$2.48 Billion is What Dar Has Lost Through Trade-mis-invocing In a Decade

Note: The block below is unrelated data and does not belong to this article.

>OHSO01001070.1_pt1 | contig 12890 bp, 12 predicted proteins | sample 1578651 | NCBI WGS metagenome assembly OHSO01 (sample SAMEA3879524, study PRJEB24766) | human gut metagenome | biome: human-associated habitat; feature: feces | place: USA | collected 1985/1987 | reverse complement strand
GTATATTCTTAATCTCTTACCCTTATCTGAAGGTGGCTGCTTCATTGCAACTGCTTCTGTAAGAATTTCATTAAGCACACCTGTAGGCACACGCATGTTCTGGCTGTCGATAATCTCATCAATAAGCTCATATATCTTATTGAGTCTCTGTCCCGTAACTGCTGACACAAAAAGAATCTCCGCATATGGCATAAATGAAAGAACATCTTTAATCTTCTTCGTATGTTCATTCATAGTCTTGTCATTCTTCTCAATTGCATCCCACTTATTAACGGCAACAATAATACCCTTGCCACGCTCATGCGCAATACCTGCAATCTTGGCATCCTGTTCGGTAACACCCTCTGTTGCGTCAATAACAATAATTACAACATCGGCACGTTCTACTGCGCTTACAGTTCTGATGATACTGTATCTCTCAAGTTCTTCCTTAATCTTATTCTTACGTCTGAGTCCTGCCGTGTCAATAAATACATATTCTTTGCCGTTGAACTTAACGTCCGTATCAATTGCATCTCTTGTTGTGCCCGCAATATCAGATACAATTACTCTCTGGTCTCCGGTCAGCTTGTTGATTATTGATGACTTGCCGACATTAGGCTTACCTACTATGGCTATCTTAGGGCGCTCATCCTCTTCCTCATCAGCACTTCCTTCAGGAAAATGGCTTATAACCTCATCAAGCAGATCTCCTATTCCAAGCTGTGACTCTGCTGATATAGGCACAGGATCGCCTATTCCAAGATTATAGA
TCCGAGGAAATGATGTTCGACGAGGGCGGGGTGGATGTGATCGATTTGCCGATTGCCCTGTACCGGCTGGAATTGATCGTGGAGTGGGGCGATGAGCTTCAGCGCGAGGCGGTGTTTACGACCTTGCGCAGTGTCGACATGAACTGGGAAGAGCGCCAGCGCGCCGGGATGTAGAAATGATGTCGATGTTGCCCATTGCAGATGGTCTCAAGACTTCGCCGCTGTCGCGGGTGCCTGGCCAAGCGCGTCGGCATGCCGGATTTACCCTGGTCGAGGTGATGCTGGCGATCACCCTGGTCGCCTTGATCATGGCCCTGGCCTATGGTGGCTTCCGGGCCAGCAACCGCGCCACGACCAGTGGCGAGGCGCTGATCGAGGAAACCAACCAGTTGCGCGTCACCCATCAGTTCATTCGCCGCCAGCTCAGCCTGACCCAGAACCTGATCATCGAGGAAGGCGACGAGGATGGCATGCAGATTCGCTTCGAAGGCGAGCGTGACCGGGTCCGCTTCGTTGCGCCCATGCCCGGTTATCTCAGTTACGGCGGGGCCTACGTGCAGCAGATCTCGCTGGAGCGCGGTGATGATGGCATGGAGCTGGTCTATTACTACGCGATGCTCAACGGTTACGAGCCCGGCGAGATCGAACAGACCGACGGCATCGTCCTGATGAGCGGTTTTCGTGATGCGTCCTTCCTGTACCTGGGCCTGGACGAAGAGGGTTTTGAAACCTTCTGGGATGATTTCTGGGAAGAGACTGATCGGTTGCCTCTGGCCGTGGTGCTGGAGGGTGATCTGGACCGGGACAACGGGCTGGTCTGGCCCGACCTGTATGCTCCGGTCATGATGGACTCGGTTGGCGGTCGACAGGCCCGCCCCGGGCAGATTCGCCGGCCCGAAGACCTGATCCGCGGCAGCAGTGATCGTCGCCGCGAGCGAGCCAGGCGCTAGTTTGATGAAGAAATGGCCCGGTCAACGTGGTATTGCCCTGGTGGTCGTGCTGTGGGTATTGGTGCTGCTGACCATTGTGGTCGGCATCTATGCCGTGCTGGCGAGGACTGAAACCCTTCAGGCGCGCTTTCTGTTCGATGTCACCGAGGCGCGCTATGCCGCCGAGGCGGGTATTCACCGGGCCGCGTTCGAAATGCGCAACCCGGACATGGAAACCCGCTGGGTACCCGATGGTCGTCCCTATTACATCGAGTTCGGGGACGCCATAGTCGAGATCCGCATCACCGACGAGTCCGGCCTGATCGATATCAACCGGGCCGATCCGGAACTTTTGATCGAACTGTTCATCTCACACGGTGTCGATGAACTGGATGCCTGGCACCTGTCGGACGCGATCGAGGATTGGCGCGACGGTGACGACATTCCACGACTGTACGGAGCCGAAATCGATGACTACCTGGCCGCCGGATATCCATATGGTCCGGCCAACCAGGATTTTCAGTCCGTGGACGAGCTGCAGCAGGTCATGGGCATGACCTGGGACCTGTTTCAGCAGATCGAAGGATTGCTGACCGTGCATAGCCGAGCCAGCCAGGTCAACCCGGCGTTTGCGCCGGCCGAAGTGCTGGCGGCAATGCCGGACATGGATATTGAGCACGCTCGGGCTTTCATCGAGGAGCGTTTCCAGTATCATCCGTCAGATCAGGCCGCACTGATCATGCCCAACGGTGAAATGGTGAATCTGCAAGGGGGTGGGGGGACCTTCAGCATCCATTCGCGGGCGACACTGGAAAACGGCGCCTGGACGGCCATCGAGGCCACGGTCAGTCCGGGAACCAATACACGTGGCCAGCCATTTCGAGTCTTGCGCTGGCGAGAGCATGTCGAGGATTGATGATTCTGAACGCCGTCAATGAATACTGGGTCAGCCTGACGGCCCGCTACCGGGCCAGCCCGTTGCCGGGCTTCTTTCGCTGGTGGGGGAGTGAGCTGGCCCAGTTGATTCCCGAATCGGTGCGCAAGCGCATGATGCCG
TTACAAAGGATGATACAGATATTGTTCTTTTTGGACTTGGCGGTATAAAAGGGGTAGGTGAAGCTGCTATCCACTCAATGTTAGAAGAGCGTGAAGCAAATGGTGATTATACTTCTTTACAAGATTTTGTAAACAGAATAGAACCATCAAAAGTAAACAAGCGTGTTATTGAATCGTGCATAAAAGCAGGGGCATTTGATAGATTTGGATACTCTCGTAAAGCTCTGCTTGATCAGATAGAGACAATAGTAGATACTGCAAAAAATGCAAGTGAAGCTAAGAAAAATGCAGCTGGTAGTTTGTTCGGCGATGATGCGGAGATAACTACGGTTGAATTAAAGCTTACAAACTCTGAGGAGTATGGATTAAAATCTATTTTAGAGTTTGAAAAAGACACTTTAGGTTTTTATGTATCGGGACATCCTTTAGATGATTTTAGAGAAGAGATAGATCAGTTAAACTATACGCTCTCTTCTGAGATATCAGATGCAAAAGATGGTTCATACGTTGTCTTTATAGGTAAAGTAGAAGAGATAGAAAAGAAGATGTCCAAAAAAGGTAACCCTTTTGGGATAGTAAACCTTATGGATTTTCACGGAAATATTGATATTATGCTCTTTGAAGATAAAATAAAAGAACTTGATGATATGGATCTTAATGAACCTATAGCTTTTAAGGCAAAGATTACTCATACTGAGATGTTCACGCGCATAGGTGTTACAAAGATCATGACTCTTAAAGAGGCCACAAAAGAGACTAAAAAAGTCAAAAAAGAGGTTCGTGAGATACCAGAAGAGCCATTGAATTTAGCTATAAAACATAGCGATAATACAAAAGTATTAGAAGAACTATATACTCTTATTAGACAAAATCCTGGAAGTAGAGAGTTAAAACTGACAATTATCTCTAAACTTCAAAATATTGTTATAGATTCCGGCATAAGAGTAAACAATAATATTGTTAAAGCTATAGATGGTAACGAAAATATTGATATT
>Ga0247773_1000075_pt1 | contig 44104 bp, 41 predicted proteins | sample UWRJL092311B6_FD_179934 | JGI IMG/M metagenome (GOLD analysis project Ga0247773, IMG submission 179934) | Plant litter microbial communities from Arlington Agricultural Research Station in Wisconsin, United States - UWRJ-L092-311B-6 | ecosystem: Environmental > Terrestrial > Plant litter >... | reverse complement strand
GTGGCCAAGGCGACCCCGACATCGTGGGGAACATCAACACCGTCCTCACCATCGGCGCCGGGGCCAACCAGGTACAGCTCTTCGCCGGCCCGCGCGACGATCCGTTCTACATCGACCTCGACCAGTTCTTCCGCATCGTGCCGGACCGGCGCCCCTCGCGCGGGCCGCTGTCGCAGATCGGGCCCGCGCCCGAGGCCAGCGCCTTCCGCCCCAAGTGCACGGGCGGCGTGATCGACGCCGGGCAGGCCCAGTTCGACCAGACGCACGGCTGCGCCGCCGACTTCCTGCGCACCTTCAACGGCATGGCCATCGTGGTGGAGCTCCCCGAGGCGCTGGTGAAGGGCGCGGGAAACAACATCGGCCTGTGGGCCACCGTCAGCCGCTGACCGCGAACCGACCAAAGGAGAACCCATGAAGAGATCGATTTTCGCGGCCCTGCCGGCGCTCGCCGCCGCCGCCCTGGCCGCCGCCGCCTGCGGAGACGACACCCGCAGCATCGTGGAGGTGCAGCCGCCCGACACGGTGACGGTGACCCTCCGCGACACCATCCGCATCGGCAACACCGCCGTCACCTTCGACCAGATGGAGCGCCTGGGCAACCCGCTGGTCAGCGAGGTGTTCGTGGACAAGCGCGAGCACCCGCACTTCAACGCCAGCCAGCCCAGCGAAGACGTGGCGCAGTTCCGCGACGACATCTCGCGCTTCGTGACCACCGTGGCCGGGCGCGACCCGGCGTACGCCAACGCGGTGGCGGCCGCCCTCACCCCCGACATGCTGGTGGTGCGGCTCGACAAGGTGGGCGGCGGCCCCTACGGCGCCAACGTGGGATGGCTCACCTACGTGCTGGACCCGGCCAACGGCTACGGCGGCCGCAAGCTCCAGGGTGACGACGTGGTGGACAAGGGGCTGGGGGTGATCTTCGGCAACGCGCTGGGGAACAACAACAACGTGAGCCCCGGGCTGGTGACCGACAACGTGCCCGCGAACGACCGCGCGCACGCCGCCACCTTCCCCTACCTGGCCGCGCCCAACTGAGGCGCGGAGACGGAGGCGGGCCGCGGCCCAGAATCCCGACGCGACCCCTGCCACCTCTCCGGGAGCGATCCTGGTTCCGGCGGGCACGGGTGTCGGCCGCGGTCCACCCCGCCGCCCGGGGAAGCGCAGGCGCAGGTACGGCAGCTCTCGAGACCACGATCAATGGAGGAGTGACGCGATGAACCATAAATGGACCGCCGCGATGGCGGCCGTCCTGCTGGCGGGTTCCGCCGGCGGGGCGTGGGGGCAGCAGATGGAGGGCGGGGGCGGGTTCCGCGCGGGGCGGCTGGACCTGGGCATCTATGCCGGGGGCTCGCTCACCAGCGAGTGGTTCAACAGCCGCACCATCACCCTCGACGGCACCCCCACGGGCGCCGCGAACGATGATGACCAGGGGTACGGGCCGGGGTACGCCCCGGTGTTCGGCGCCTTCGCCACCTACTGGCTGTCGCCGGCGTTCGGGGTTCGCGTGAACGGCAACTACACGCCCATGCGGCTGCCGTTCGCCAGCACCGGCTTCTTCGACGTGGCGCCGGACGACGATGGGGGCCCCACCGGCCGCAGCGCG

By ADAM IHUCHA -- The little-understood practice of trade mis-invoicing or over-invoicing has cost Tanzania’s economy $2.48 billion in a decade. The concept of trade mis-invoicing or over-invoicing is where companies and their agents deliberately alter the prices of their exports and imports in order to justify moving money out of, or into, a country illicitly. The practice is slowly, but surely becoming common in Tanzania. For instance, mining corporations to avoid paying income taxes inflate fuel import costs and shift taxable income out of Tanzania into tax havens abroad have allegedly used it. The amount Tanzania loses annually to trade misinvoicing or over invoicing is astounding. An international taxation researcher Ms Rhiannon McCluskey, estimates that on average $248 million worth of capital has been extracted out of Tanzania per year using this process over the past decade. This means that over-invoicing on fuel imports on which mining firms were exempted from paying duties in Tanzania has been denying the country revenues equivalent to 7.4 per cent of its GDP. Ms McCluskey was sharing few highlights of ongoing study on constructing Capacity to Confront Complex Tax Evasion in Africa with case studies from Tanzania and Sierra Leone in a just ended three-day Annual Meeting of the International Centre for Tax and Development (ICTD) in Arusha. A living example of the practice, she said, way back in 2010, Tanzania Mineral Audit Agency (TMAA) unearthed $705.8 million worth of over-declared capital allowances and operating expenditures when it audited 12 mining firms. Ms McCluskey says taking advantage of incentive of deducting their accumulated losses from their profits, the mining firms had deprived the Tanzania coffers of nearly $176 million by declaring losses for many years before they were liable to pay corporate tax. “Its high time for Tanzania Revenue Authority to be vigilant in order to ensure companies are not over-declaring their costs and losses with a view of delaying to pay taxes,” she stressed. However, one of the mining firm’s official who preferred anonymity told The East African that there was no such a thing called "Mis-Invoicing", particularly in extractive industry in Tanzania. Why, the source argues, mining corporations in Tanzania purchases fuel locally from established oil marketing companies which are the same dealers who supply fuel to all members of the public. “The researcher has fallen short on this point because fuel business in Tanzania is highly regulated and prices are managed and controlled by the government through Energy and Water Regulatory Authority (EWURA). I don’t see how can mining firms inflate the fuel import costs” the source argues. Indeed, all fuel imports into Tanzania are done through Bulk Procurement System (BPS), which is done through tendering process administered by EWURA and Petroleum Importation Corporation (PIC). “The researcher suggestion that mining companies import fuel themselves and inflate prices for the purpose of shifting profits overseas and load cost in Tanzania as a deliberate strategy to avoid taxes is unfounded and baseless” the official stressed. The source further says, besides fuel, the researcher should have made a research to understand Tanzania customs procedures applicable on importation of any goods when it comes to customs valuation and would appreciate that it is almost impossible to miss declare value of the goods for any reasons. “This would have been more prudent other than just making such blatant accusations,” the official concluded. However in 2012 there were reported discrepancies in import duties declared between the Tanzania Revenue Authority and Geita Gold Mine reports. Mark Bomani, chairman of the Tanzania Extractive Industries Transparency Initiative Multi-Stakeholders Working Group (MSG) is on record as saying that the difference is in favour of the companies, meaning that they reported as having paid more than what the government reports as having received. Mr Bomani said that the extractive firms have reported paying Tsh44 billion ($27 million) to the government while the government reports having received Tsh39.1 billion ($24 million). Out of the Tsh44.1 billion ($27 million), Tsh35 billion ($22 million) related to Geita Gold Mine. The remaining Tsh9 billion ($5 million) was from other companies including Tanga Cement Company and Mbeya Cement Company and others related to various tax categories. The TRA commissioner general, Mr Rished Bade, says that tax personnel would, as a result of the report, be trained in filling in the gaps to be identified, with a view of improving taxation systems, particularly on mining industry. The ICTD chief executive officer, Prof Mick Moore, said his global research network devoted to improving the quality of tax policy and administration in developing countries with a special focus on sub-Saharan Africa.



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